Monday, June 8, 2020

Bibliophile's Corner

Symphony for the City of the Dead by M.T. Anderson

Flap Copy Description:
In September of 1941, Adolf Hitler's Wehrmacht surrounded Leningrad in what was to become one of the longest and most destructive sieges in Western history - two and a half years of bombardment and starvation. More than a million citizens perished. Survivors recall corpses littering the frozen streets, the relatives of the dead having neither the means nor the strength to bury them. Desperate citizens burned books, furniture, and floorboards to keep warm; they ate family pets and - eventually - even one another to stay alive.
Trapped between the Nazi invading force and the Soviet government itself was composer Dmitri Shostakovich, who would write a symphony that roused, rallied, eulogized, and commemorated his fellow citizens - the Leningrad Symphony. This testament of courage was copied onto microfilm, driven across the Middle East, and flown over the deserts of North Africa to be performed in the United States - where it played a surprising role in strengthening the Grand Alliance against the Axis powers.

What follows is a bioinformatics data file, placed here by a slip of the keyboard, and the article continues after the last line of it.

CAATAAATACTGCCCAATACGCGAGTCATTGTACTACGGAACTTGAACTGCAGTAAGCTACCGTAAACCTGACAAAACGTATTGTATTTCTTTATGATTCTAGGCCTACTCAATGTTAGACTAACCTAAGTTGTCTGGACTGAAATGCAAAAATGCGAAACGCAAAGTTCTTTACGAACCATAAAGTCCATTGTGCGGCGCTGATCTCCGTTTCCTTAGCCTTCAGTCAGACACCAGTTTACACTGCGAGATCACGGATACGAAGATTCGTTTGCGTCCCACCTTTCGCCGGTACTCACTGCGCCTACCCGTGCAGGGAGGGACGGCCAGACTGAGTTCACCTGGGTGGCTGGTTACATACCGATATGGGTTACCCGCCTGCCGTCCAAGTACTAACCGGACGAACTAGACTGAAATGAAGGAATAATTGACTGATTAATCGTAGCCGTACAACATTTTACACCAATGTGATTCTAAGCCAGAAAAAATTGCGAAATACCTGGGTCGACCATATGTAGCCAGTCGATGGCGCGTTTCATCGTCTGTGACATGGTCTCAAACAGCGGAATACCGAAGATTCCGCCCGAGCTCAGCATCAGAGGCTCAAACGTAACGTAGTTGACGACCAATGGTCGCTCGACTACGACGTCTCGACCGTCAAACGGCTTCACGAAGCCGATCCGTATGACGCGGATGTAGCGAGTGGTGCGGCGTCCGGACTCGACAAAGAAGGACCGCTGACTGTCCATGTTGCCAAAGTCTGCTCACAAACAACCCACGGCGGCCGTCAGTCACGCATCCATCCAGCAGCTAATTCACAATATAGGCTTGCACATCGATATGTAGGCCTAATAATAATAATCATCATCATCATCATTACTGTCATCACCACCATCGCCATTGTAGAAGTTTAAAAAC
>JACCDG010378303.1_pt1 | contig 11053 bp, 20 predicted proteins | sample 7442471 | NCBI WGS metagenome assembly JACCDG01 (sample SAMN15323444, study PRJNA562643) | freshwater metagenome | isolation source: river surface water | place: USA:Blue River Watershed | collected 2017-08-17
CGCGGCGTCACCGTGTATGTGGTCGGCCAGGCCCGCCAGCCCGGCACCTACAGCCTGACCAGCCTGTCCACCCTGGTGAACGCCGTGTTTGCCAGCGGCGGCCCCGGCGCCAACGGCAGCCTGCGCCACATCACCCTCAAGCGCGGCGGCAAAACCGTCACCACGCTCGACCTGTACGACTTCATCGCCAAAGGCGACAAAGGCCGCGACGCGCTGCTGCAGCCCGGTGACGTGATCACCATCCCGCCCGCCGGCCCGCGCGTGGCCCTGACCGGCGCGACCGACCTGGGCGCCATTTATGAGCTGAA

This is a true story of a city under siege: the triumph of bravery and defiance in the face of terrifying odds. It is also a look at the power - and layered meaning - of music in beleaguered lives.

My Thoughts:
This superbly researched account of the life of Dmitri Shostakovich was informative and inspirational. It's also timely: Learning about the journey of the Russian composer from his birth through his death, at the most tumultuous times of the 20th Century, was entertaining, as well as eye-opening. What the brilliant musician endured throughout his life, just to continue creating, was heartbreaking. The portion of his story that included the Siege of Leningrad, was extraordinary. I highly recommend this work of non-fiction to readers aged fourteen and up.

Click here to learn about the award-winning author, M.T. Anderson